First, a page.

Flooding, torrential rain, windstorms and suffocating heat — these are just a few of the climate change-driven threats Niagara-on-the-Lake is preparing to deal with in its newly released climate change adaptation plan.
“This body of work represents a significant effort towards the town’s environmental sustainability,” chief administrative officer Marnie Cluckie said when introducing the plan to council last week.
“I think we can see the impact of climate change in the last few years, even right here in Niagara with warmer, wetter weather and impacts to our infrastructure.”
The plan arose out of three years of work in tandem with Brock University’s Niagara Adapts program and the town’s environmental advisory committee.
Environmental advisory committee member and Lake Report environmental columnist, Kyra Simone, said the plan provides a good starting point for the town.
“But it is imperative that these measures actually be implemented as soon as possible,” Simone said.
The plan provides insight into some of the changes affecting NOTL. It estimates that by 2051, average annual temperatures could be 14.7C, up from 8.9C between 1951 and 1980.
By 2051, we could have 45 days annually with temperatures above 30C, compared to the roughly 10 to 13 days experienced now.
Likewise, the number of days under -15C is expected to decrease to six from 21 by 2051.
The plan also claims a potential 10 to 20 per cent increase in rain and wet days as well as more frequent melting and freezing cycles, which put a particular strain on infrastructure such as roads.
The climate change plan lays out six main goals for the town: to integrate climate change into policy, to build a more resilient urban forest, to reduce flooding risks, incorporate climate change into construction, minimize risks to the community, and support public awareness and education.
Some of the items are intended to mitigate the acceleration of climate change (such as an increased focus on planting trees) while others are intended as ways for the town to adapt to the changes, such as new development and construction policies.
The town’s plan provides extensive details on how it will approach those six categories.
Some examples include: considering trees as municipal assets and building a comprehensive tree map of the town, the creation of a detailed stormwater management plan and flood preparedness/evacuation plan, and a focus on low-impact development strategies.
Low-impact developments are construction projects that seek to mimic natural processes to handle stormwater. These processes protect water quality and natural habitats, according to the U.S. Environmental Protection Agency.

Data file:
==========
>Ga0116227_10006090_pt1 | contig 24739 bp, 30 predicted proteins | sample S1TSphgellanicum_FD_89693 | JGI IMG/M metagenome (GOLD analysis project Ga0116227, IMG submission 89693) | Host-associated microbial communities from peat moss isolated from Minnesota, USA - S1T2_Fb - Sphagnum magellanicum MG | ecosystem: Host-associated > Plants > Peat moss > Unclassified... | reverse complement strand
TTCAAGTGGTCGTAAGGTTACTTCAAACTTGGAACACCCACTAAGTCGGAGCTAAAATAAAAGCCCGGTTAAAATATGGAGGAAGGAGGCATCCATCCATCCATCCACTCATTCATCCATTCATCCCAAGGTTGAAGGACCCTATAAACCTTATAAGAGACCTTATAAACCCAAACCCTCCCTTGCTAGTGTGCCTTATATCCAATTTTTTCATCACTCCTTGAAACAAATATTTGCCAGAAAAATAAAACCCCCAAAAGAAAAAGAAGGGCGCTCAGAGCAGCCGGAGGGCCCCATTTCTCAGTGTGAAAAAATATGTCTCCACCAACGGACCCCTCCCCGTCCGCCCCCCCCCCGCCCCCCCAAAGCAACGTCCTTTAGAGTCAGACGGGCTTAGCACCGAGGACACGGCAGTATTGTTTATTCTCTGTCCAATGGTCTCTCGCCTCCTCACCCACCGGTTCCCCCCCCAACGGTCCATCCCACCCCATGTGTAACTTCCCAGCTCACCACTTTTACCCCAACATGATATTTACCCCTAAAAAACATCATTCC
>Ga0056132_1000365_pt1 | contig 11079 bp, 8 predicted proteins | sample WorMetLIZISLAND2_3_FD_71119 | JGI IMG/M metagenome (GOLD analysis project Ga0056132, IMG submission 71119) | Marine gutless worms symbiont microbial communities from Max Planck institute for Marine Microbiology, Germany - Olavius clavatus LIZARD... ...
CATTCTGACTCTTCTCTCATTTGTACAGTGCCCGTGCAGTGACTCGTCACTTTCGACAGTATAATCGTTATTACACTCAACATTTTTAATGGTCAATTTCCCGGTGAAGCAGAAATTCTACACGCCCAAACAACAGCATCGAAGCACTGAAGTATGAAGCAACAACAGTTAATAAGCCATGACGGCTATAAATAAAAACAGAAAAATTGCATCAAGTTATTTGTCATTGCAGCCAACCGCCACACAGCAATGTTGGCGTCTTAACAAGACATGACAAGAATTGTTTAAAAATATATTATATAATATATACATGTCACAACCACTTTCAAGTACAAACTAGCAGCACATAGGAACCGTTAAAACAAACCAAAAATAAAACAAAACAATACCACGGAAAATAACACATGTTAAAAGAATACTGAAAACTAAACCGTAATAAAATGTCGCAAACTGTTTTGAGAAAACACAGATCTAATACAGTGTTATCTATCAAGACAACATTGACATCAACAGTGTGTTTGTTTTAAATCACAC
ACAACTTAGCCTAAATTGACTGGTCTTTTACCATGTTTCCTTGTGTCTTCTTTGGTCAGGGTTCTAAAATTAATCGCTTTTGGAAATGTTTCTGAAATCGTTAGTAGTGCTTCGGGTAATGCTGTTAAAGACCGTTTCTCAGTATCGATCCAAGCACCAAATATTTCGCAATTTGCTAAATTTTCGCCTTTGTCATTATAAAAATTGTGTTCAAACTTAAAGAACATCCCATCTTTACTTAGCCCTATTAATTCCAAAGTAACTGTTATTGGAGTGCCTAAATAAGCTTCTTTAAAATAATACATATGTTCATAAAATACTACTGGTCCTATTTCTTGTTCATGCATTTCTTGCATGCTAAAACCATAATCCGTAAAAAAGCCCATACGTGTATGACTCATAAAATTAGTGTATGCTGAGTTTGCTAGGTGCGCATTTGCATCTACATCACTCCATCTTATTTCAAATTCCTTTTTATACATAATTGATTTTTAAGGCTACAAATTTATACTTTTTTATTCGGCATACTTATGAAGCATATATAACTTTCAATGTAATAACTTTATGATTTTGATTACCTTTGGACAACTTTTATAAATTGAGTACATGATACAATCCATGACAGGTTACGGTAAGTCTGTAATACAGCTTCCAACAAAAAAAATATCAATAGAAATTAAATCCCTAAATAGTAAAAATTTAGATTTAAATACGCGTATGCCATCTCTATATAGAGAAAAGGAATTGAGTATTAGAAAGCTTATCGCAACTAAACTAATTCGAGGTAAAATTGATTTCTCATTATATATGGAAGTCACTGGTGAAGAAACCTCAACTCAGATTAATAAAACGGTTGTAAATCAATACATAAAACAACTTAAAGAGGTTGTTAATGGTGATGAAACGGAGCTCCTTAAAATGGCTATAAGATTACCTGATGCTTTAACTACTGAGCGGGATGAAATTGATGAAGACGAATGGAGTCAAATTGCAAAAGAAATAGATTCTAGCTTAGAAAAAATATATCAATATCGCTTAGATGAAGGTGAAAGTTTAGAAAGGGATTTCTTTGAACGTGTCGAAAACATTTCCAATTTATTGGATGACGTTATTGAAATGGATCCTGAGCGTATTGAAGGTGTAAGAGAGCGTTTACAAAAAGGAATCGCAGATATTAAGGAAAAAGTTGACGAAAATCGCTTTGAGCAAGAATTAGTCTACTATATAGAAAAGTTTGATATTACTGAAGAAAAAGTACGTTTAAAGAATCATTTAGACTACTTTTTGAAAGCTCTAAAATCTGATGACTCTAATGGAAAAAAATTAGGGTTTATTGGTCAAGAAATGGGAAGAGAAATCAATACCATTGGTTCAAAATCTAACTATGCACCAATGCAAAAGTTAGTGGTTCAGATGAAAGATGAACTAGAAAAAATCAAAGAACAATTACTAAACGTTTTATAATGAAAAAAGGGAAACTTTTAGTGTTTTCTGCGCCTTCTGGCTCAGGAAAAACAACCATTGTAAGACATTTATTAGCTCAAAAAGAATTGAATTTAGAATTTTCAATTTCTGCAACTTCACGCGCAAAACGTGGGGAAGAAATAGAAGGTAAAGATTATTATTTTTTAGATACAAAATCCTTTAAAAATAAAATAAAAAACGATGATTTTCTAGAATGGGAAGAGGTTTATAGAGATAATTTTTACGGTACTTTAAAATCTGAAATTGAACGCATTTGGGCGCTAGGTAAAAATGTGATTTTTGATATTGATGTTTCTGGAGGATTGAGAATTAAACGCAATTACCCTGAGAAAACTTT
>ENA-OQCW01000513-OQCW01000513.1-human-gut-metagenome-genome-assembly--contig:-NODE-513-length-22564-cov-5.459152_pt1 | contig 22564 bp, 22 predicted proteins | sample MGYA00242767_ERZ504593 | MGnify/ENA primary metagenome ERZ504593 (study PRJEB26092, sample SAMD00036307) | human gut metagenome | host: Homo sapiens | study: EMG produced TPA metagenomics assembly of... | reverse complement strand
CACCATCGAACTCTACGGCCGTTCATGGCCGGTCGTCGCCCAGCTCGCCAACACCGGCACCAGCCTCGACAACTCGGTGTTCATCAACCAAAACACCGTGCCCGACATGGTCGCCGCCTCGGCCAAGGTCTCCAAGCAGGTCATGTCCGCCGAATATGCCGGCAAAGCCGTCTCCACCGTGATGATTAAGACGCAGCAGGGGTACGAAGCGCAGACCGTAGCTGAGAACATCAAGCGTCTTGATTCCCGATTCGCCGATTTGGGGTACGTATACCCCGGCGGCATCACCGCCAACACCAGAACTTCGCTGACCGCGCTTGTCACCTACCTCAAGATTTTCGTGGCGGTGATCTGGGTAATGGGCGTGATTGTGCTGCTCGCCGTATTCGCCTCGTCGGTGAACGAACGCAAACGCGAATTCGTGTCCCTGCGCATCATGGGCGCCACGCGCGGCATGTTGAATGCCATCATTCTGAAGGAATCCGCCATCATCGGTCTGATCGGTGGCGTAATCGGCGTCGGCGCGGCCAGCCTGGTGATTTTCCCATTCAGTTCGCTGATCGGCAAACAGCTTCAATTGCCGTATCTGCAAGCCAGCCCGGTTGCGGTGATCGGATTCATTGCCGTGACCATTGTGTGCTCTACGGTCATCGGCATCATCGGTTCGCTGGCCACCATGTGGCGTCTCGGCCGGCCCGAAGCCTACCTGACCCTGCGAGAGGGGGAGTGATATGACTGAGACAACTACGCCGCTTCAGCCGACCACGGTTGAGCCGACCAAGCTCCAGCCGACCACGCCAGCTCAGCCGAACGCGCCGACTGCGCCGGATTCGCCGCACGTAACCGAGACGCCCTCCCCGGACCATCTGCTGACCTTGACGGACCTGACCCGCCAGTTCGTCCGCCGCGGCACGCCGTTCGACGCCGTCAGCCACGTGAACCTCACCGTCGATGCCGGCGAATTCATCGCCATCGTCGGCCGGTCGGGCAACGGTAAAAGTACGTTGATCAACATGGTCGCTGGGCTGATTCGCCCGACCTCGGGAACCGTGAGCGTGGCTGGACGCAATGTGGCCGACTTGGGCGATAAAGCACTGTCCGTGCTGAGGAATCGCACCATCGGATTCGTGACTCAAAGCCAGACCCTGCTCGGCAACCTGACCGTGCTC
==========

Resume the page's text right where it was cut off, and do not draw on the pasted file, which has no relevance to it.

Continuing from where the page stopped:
The town’s plan considers making low-impact development a priority for all public works as well as implementing low-impact standards for private development.
All in, there are 27 implementation items associated with the plan, scheduled to be carried out between 2022 and 2024.
One of the main roadblocks for municipal projects — money — does not seem to be an issue at this point as the immediate implementation projects are already being funded.
“At this time there are no additional funds being requested,” town treasurer Kyle Freeborn said.
“There are a number of approved 2022 projects that align with the goals and actions presented.”
Future funds will be requested on a project-by-project basis, said Victoria Steele, executive assistant to the lord mayor.
Several projects included in the capital budget already will be among the first issues addressed.
Examples include: a $200,000 pollution prevention control plan, a $215,000 rehabilitation of the Garrison Village storm sewer and $100,000 for repairs to the inflow and infiltration system at Mississauga Beach and into Chautauqua, according to the report.
Steele said more immediate action items will be determined in co-operation with the environmental advisory committee in the coming weeks.
One of the main goals of the plan is to increase public awareness and education about the impact of climate change.
“Education and training will ensure that we leverage opportunities to build internal and community awareness of climate change,” Steele said.
Coun. Allan Bisback raised concerns the plan does not pursue funding from other levels of government.
“It is certainly intended to seek upper level funding where possible,” Steele responded.
After speaking with local insurance providers, Coun. Wendy Cheropita said she learned that the biggest claims in NOTL are due to water and wind damage.
She encouraged Steele and town staff to consider increasing wind storms as an important part of the plan.
Steele said that was a part of the team’s considerations but will examine working more closely with insurance providers as the plan gets implemented.
Coun. Norm Arsenault, who serves on the environmental advisory committee, said the team was committed to ensuring the plan moves forward and that details on some of the first items to be implemented would come before council soon.
Steele reiterated staff’s commitment to following through with the plan.
“There are many next steps when it comes to this plan. We are very determined that it’s not just going to sit on the shelf once it’s approved,” she said.